Assumption of power of Right Wing nationalist party in the center gave the separatist the same tone to incite religious violence in the valley as in the early days of the conflict. The separatist rallied the populace. They were brainwashed and scared after decades of conflict. They were sure that a Hindu nationalist regime is coming for them, to depopulate the valley. This mass paranoia exploded in the aftermath of Burhan Wani’s encounter. The militant’s body was draped in a Pakistani flag and paraded in his hometown of Shopian and the slogans, reminiscent of those in 1990, were heard again.

In retrospect, India failed to win the confidence of the people. The parts of Kashmir that are illegally occupied by Pakistan, the overwhelming Muslim population had no expectation for a space to protest or resist in a nation run a by a brutal Military Political junta. In India, especially after the rosy days of the early 2000’s, the Kashmiris started favoring Indian rule as just and democratic. They started hoping for national integration without compromising their special autonomy within the Indian Union. But the regimes disproportionate response to the violence in 2016 fueled the fire started by the separatists. They called these actions by security forces a proof of the intents of the ‘Kafir’ regime to perpetrate a sort of ethnic cleansing of the valley on behest of the ruling parties ideological mentors. Clearly, the Kashmir formula has failed and needs a major revamp. So what should the government do?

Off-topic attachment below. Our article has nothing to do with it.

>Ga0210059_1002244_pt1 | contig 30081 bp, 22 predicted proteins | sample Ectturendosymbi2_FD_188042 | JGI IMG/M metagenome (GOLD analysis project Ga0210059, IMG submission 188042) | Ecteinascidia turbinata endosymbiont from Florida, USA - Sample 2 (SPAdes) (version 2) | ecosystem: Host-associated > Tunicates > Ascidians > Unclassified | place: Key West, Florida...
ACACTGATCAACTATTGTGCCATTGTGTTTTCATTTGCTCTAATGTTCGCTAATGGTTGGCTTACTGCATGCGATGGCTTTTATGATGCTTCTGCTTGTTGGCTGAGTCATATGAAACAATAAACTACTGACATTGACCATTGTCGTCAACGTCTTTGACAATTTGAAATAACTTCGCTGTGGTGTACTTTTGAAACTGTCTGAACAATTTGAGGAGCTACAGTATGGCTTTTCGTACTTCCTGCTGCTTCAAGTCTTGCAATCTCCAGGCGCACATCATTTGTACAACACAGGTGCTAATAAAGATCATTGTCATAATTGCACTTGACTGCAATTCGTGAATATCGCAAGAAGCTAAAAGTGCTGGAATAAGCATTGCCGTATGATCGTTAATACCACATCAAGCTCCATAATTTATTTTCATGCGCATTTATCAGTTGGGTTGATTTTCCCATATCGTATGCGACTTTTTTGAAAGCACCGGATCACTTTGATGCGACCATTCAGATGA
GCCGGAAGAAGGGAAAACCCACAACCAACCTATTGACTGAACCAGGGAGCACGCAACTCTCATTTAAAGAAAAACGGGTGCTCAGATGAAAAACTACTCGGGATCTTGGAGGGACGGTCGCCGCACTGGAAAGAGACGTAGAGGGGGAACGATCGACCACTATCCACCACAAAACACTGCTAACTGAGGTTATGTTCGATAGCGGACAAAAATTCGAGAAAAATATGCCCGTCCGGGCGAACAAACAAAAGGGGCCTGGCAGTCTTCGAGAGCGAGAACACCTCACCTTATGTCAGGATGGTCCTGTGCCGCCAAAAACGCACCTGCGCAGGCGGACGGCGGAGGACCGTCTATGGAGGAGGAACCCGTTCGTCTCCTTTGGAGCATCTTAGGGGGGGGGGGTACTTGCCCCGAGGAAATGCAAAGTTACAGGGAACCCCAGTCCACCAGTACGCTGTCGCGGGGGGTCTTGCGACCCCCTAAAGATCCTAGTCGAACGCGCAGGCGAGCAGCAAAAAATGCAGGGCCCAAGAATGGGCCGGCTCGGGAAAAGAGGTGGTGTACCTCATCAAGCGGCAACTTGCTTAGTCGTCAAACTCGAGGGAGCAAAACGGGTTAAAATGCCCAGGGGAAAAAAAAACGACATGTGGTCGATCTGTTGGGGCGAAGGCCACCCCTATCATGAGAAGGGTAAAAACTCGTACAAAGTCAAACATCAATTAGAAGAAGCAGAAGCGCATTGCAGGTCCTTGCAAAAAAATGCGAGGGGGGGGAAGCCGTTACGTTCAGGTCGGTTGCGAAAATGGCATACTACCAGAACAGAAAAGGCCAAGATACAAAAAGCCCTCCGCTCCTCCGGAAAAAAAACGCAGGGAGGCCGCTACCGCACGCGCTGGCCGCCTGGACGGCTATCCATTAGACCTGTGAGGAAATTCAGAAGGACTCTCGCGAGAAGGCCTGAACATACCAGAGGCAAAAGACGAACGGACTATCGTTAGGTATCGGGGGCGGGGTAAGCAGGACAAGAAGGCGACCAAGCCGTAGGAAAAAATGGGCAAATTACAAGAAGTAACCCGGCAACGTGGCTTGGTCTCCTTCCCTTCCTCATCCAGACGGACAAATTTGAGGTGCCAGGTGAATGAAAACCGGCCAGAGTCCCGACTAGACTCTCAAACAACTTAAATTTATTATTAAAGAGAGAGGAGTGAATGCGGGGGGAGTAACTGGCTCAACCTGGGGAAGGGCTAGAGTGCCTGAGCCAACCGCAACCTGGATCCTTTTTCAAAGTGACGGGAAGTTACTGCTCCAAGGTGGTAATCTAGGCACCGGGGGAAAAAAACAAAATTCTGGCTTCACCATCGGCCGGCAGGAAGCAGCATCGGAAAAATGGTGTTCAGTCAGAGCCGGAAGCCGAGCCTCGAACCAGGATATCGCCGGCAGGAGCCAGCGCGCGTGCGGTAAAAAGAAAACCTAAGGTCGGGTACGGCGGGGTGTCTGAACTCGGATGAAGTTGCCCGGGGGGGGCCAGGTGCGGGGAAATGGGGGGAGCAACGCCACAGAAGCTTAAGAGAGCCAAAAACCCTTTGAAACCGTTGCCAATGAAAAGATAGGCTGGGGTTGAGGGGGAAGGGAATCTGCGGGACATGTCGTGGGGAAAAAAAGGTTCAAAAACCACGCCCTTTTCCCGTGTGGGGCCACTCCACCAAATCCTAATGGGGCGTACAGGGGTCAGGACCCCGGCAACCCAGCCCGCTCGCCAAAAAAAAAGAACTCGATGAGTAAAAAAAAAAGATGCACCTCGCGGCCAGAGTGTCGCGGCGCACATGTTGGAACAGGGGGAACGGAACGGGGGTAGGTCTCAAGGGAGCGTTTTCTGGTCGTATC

Bringing Pakistan to the table on this issue seems close to impossible. Atleast until its hard diplomatic stance of calling Kashmir its ‘Jugular Vein’ remains. It’s the Kashmiris, muslims, pandits and sikhs, on the Indian side who need to be a major stakeholder in this. People’s hearts and minds needs winning. This may mean the need of bringing the might of money and opportunities to the valley. This will also automatically delegitimize the Separatist who call upon entire generation of Kashmiri youth to the streets. Meanwhile their own families and children stay safe in their plush residences far away from the valley.

The Kashmiris need to know that they are as Indian as any of us. They need to feel it emotionally, socially and economically. And this can happen only when we agree to sit and talk. Not just with handpicked representatives but the people. The real people of the towns and villages of the valley. The agha in Badgam, the village headman in Qazigund, an average housewife in Gurez. Or even the Kashmiri Pandit family languishing in refugee camp in Jammu.

We need to integrate the most integral part of India.